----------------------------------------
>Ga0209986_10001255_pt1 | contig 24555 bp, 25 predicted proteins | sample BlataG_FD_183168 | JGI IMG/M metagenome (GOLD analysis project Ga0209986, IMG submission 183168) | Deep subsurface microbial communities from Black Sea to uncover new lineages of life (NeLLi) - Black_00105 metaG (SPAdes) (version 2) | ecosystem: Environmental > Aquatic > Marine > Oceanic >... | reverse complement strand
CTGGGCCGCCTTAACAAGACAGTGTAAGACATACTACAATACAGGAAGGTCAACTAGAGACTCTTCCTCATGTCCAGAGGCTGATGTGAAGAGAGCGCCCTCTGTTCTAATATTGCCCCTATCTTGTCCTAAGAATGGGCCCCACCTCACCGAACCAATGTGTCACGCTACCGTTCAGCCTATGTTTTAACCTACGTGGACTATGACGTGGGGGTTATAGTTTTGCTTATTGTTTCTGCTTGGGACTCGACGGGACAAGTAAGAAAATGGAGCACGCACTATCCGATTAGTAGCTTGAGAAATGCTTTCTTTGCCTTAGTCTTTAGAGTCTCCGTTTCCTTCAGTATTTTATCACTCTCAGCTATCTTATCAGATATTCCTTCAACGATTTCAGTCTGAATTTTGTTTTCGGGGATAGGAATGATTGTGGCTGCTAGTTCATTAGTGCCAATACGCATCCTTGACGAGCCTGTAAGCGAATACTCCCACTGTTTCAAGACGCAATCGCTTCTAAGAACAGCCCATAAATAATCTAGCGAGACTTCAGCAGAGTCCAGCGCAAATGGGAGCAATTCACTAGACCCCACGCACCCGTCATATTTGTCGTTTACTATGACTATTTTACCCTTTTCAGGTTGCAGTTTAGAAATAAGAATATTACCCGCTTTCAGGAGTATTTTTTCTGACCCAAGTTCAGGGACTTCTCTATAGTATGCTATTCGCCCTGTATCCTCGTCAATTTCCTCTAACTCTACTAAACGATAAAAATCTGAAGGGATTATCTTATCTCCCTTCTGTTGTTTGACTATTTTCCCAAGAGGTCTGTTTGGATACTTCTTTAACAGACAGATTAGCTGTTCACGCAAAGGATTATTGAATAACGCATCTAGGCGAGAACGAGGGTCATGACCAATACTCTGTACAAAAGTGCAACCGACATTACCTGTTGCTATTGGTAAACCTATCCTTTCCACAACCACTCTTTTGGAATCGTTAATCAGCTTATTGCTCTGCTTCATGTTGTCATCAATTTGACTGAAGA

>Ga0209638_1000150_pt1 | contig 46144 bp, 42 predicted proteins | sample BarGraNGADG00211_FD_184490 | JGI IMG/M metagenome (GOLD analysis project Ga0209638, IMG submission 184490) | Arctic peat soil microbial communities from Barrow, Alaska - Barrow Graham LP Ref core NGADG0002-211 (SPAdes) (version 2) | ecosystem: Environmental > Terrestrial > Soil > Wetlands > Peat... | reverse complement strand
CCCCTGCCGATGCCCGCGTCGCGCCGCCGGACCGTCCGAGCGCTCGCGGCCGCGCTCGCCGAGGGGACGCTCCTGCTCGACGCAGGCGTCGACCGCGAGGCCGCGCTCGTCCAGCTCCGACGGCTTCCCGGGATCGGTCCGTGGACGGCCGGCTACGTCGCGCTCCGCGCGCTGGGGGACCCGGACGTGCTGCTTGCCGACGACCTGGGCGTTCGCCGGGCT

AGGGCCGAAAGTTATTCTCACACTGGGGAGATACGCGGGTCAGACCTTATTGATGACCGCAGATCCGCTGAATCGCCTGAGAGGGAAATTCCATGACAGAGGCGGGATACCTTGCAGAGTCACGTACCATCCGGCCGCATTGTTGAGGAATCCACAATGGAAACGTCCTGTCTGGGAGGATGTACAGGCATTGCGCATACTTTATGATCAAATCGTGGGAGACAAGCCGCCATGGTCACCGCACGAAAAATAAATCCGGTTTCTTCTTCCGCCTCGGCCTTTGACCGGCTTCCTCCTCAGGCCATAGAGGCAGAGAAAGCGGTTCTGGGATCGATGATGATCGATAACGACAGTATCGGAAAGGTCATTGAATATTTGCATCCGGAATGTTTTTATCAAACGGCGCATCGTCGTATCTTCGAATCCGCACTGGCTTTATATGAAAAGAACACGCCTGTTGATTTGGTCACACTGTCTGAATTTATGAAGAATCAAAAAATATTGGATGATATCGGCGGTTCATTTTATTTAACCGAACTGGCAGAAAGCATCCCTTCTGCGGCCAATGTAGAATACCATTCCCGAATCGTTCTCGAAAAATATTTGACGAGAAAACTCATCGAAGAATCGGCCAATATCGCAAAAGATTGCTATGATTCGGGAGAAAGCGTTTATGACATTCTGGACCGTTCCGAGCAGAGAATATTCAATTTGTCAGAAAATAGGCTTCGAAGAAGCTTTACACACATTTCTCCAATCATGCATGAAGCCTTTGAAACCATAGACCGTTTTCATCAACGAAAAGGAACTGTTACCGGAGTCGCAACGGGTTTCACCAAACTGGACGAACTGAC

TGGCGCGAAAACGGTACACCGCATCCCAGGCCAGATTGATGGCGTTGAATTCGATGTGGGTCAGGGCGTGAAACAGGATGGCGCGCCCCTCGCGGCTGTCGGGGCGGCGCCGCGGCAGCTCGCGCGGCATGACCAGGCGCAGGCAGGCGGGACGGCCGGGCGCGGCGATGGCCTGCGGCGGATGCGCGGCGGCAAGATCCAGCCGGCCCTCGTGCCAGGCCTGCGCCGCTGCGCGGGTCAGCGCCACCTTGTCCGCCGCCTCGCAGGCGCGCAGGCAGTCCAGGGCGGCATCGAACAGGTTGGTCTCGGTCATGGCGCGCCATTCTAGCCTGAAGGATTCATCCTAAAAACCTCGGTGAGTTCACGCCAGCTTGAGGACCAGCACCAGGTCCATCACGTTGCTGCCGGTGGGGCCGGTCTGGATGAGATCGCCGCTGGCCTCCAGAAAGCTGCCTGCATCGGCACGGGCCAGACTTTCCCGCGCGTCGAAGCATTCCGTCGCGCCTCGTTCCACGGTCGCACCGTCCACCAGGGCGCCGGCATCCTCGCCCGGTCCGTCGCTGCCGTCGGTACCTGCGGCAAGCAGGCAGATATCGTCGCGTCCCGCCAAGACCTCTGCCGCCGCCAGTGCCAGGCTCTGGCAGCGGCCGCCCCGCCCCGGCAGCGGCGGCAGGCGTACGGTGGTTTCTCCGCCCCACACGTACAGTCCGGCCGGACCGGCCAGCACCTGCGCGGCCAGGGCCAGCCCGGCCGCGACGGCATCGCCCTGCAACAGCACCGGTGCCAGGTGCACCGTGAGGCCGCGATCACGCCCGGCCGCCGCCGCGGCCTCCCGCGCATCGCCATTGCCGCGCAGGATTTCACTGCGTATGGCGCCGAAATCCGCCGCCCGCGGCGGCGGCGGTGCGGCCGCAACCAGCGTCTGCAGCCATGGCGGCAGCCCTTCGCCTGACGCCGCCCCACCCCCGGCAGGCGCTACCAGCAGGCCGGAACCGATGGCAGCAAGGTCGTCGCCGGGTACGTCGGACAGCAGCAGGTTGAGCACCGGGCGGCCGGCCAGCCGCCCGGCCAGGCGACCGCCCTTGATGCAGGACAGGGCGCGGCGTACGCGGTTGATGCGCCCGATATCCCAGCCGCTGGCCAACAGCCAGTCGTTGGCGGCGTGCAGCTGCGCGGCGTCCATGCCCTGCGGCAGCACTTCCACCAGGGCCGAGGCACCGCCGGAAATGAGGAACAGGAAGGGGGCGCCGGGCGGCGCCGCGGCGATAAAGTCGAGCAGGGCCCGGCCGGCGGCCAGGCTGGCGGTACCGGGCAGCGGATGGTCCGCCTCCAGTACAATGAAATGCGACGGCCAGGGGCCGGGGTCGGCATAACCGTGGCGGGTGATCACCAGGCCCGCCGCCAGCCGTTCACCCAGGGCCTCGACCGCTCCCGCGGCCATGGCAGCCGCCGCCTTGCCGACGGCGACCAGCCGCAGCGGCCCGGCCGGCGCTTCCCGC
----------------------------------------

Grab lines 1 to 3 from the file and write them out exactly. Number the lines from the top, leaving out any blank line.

>Ga0209986_10001255_pt1 | contig 24555 bp, 25 predicted proteins | sample BlataG_FD_183168 | JGI IMG/M metagenome (GOLD analysis project Ga0209986, IMG submission 183168) | Deep subsurface microbial communities from Black Sea to uncover new lineages of life (NeLLi) - Black_00105 metaG (SPAdes) (version 2) | ecosystem: Environmental > Aquatic > Marine > Oceanic >... | reverse complement strand
CTGGGCCGCCTTAACAAGACAGTGTAAGACATACTACAATACAGGAAGGTCAACTAGAGACTCTTCCTCATGTCCAGAGGCTGATGTGAAGAGAGCGCCCTCTGTTCTAATATTGCCCCTATCTTGTCCTAAGAATGGGCCCCACCTCACCGAACCAATGTGTCACGCTACCGTTCAGCCTATGTTTTAACCTACGTGGACTATGACGTGGGGGTTATAGTTTTGCTTATTGTTTCTGCTTGGGACTCGACGGGACAAGTAAGAAAATGGAGCACGCACTATCCGATTAGTAGCTTGAGAAATGCTTTCTTTGCCTTAGTCTTTAGAGTCTCCGTTTCCTTCAGTATTTTATCACTCTCAGCTATCTTATCAGATATTCCTTCAACGATTTCAGTCTGAATTTTGTTTTCGGGGATAGGAATGATTGTGGCTGCTAGTTCATTAGTGCCAATACGCATCCTTGACGAGCCTGTAAGCGAATACTCCCACTGTTTCAAGACGCAATCGCTTCTAAGAACAGCCCATAAATAATCTAGCGAGACTTCAGCAGAGTCCAGCGCAAATGGGAGCAATTCACTAGACCCCACGCACCCGTCATATTTGTCGTTTACTATGACTATTTTACCCTTTTCAGGTTGCAGTTTAGAAATAAGAATATTACCCGCTTTCAGGAGTATTTTTTCTGACCCAAGTTCAGGGACTTCTCTATAGTATGCTATTCGCCCTGTATCCTCGTCAATTTCCTCTAACTCTACTAAACGATAAAAATCTGAAGGGATTATCTTATCTCCCTTCTGTTGTTTGACTATTTTCCCAAGAGGTCTGTTTGGATACTTCTTTAACAGACAGATTAGCTGTTCACGCAAAGGATTATTGAATAACGCATCTAGGCGAGAACGAGGGTCATGACCAATACTCTGTACAAAAGTGCAACCGACATTACCTGTTGCTATTGGTAAACCTATCCTTTCCACAACCACTCTTTTGGAATCGTTAATCAGCTTATTGCTCTGCTTCATGTTGTCATCAATTTGACTGAAGA

>Ga0209638_1000150_pt1 | contig 46144 bp, 42 predicted proteins | sample BarGraNGADG00211_FD_184490 | JGI IMG/M metagenome (GOLD analysis project Ga0209638, IMG submission 184490) | Arctic peat soil microbial communities from Barrow, Alaska - Barrow Graham LP Ref core NGADG0002-211 (SPAdes) (version 2) | ecosystem: Environmental > Terrestrial > Soil > Wetlands > Peat... | reverse complement strand